In fact with confounding infrequency, the dialogue may turn serious without signaling its intentions, returning to its friendly jocularity just as quickly. Viewers aren’t bombarded with character history, but details emerge in single and unrepeated moments throughout the series. A hint of Archie’s childhood may emerge in one episode or another, and in one flashback episode (‘Flashback: Mike Meets Archie’, 16 October 1971) where Gloria tells Archie that she’s not his ‘little girl’ anymore, there’s an unexpected and surprisingly strong, almost aggressive, reaction from Archie, adding dimension to his present-day nickname for his daughter without ever labouring the point.
Indeed, the show rewards long-term viewing and sprinkles character moments through the series rather than serving up a neat package or suggesting we see them merely as points on a political spectrum.
For all its controversial reputation, All in the Family has less in common with the overtly bombastic sitcoms of today, which are desperately trying to out-dysfunction each other, than with a live-era show like Mama (1949-1957)—a sweet and nostalgic portrayal of a Norwegian family in America in the 1910s. Writer Max Wilk’s description of the writing approach to Mama certainly resonates with the appeal of All in the Family:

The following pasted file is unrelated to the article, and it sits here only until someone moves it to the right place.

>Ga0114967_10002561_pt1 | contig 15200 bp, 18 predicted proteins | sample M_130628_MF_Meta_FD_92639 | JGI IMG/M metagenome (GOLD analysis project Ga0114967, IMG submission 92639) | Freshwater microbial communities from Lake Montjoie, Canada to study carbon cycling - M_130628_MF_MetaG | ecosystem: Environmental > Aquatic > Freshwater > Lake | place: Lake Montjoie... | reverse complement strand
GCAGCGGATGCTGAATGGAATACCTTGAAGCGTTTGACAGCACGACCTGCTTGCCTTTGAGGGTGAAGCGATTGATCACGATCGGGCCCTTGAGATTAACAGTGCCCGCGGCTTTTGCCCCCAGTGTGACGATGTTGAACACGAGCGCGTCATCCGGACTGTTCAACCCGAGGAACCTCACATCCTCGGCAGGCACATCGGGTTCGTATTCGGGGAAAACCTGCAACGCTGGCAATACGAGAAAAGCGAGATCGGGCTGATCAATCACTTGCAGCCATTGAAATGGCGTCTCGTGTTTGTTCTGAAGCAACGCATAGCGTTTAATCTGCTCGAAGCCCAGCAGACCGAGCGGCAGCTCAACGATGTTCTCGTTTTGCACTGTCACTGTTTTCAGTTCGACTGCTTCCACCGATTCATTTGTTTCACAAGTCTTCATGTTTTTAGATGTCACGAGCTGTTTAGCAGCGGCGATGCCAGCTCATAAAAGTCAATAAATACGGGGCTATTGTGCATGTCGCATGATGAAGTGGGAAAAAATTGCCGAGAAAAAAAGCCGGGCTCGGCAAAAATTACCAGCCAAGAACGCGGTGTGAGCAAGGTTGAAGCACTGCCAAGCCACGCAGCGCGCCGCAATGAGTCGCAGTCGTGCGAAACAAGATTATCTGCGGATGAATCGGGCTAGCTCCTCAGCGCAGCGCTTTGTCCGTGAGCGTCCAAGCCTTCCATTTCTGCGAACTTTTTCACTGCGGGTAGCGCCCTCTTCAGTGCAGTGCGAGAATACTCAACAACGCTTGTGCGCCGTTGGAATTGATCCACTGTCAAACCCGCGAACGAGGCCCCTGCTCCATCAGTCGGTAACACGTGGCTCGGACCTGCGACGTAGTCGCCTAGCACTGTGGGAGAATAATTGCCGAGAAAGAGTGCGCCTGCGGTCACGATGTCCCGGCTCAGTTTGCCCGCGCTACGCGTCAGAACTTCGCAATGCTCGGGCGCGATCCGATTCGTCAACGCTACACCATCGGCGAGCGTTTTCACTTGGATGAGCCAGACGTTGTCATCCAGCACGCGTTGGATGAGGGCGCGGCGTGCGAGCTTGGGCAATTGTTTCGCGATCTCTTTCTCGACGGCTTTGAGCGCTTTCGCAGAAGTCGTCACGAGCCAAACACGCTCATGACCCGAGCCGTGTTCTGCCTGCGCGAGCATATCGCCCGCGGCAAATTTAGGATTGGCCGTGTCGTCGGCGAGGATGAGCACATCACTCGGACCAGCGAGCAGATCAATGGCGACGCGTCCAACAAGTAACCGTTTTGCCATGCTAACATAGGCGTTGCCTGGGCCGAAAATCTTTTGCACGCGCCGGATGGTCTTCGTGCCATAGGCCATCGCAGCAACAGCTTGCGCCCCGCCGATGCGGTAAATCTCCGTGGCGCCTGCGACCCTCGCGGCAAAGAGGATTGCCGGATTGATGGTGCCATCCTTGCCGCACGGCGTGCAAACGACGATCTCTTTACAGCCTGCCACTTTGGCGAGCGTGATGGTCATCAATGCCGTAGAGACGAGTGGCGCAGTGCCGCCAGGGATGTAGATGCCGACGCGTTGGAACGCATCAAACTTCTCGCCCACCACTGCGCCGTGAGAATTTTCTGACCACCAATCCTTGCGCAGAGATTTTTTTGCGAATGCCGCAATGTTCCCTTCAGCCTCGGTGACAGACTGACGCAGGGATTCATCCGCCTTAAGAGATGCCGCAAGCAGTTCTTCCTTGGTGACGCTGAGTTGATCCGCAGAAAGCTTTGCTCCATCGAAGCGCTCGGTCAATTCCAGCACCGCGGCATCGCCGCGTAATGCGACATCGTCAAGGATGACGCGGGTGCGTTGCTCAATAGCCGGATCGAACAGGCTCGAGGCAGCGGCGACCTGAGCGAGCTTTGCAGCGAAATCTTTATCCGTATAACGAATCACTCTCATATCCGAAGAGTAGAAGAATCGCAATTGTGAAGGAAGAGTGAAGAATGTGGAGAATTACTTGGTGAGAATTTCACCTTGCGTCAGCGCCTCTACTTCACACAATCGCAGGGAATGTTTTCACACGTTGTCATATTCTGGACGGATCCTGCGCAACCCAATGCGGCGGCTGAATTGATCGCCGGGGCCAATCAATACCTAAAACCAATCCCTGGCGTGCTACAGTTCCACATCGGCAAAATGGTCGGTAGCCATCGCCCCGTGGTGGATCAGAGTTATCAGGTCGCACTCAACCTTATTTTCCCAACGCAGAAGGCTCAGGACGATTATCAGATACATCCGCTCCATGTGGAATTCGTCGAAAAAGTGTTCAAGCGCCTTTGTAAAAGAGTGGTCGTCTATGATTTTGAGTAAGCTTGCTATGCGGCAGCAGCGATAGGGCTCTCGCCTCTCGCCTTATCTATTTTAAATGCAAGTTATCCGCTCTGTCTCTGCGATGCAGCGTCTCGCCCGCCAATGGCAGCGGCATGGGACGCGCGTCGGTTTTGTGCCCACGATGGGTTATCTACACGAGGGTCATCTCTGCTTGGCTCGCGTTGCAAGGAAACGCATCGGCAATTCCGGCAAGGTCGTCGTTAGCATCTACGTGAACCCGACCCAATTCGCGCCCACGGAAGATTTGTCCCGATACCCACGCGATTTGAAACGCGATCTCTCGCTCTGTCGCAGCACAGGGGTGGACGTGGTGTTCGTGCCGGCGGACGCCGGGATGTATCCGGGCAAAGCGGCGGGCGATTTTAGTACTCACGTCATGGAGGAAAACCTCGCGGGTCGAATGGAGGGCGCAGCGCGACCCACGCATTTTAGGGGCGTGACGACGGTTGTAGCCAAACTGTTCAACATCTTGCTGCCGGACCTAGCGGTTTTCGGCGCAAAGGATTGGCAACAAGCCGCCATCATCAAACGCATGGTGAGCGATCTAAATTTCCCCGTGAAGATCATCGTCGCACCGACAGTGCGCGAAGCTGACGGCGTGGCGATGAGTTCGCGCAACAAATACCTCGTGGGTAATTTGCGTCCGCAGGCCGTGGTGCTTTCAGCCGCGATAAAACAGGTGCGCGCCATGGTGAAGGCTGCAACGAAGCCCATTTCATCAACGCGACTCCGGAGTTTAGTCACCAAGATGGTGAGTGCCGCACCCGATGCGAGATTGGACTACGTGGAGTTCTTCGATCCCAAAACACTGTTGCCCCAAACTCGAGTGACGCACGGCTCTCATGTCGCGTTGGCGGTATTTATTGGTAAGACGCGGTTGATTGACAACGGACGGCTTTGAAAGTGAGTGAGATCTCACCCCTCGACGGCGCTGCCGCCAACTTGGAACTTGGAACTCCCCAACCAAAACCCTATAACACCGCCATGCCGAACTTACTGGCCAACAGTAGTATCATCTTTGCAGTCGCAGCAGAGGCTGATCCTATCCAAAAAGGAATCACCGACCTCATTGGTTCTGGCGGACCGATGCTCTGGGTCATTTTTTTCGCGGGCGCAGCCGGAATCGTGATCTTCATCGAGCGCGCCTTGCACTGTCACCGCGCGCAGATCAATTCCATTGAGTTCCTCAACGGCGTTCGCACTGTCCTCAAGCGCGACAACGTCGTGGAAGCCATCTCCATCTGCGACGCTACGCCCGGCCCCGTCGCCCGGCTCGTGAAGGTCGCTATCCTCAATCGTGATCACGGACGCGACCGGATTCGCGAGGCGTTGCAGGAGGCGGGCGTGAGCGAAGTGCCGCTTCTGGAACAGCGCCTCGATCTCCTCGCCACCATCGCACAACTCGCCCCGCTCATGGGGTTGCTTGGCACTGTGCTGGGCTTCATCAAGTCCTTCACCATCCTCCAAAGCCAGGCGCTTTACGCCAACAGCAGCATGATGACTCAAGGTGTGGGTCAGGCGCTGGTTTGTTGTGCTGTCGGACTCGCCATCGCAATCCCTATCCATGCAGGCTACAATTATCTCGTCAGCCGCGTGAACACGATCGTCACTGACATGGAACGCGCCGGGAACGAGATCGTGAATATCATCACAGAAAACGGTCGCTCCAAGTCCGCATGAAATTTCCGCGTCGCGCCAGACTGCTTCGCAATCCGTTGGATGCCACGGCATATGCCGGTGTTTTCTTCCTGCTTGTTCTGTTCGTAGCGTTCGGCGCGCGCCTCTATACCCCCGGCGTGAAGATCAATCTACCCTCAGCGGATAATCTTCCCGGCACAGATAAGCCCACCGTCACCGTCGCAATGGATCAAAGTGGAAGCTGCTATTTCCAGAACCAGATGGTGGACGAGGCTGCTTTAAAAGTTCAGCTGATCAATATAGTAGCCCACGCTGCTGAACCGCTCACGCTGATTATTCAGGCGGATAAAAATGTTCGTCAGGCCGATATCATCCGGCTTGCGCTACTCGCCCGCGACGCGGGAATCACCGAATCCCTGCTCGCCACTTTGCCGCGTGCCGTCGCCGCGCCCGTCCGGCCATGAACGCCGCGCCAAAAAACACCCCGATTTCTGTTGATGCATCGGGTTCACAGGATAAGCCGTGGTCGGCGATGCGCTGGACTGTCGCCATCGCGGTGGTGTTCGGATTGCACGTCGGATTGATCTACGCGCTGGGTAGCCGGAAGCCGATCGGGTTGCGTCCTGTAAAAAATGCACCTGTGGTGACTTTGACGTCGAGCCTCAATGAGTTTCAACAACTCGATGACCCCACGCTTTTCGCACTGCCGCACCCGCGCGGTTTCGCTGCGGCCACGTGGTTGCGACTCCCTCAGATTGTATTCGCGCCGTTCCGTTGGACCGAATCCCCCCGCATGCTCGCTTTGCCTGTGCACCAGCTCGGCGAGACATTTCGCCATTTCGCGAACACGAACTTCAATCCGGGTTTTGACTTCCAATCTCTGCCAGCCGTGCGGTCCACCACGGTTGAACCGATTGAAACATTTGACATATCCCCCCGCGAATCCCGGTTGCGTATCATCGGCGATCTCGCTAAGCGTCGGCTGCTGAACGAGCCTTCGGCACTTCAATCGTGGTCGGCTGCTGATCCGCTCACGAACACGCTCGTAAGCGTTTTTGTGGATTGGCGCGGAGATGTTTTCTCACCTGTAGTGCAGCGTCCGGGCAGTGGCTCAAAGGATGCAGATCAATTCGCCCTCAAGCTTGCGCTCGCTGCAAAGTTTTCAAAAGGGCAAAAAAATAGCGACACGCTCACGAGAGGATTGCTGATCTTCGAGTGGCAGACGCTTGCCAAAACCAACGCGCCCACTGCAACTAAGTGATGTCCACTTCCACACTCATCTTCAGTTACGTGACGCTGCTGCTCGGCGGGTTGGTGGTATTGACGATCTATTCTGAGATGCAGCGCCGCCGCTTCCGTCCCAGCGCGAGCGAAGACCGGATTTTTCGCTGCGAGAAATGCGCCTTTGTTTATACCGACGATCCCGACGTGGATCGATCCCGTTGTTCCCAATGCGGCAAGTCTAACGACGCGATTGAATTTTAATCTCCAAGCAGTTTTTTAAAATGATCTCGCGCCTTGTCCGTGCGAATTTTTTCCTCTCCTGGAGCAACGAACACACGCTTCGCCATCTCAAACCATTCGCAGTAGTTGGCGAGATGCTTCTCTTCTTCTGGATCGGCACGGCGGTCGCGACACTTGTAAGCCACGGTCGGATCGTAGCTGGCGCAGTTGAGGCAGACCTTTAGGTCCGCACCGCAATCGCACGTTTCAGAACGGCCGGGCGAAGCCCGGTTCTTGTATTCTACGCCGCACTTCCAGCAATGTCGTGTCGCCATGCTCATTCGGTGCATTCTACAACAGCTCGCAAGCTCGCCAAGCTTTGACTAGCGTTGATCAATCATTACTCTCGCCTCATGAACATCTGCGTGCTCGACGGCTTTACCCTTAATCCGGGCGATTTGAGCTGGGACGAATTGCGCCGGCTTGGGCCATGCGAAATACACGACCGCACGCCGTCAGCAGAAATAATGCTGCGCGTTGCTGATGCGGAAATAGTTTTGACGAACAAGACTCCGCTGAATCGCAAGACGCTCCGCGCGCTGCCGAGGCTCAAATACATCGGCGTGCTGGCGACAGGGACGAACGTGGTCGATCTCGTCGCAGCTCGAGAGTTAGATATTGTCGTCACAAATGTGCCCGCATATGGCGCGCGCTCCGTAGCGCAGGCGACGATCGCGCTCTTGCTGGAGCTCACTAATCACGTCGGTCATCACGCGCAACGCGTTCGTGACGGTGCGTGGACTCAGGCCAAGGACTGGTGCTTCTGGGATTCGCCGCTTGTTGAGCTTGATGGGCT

I learned to get plots out of the characters. We were not just doing stories. We were doing character stories. It’s a big difference… Also, it was done live. With a live show, your actors bring a validity to it they don’t bring to film” (from Jeff Kisseloff’s The Box: An Oral History of Television, 1920-1961)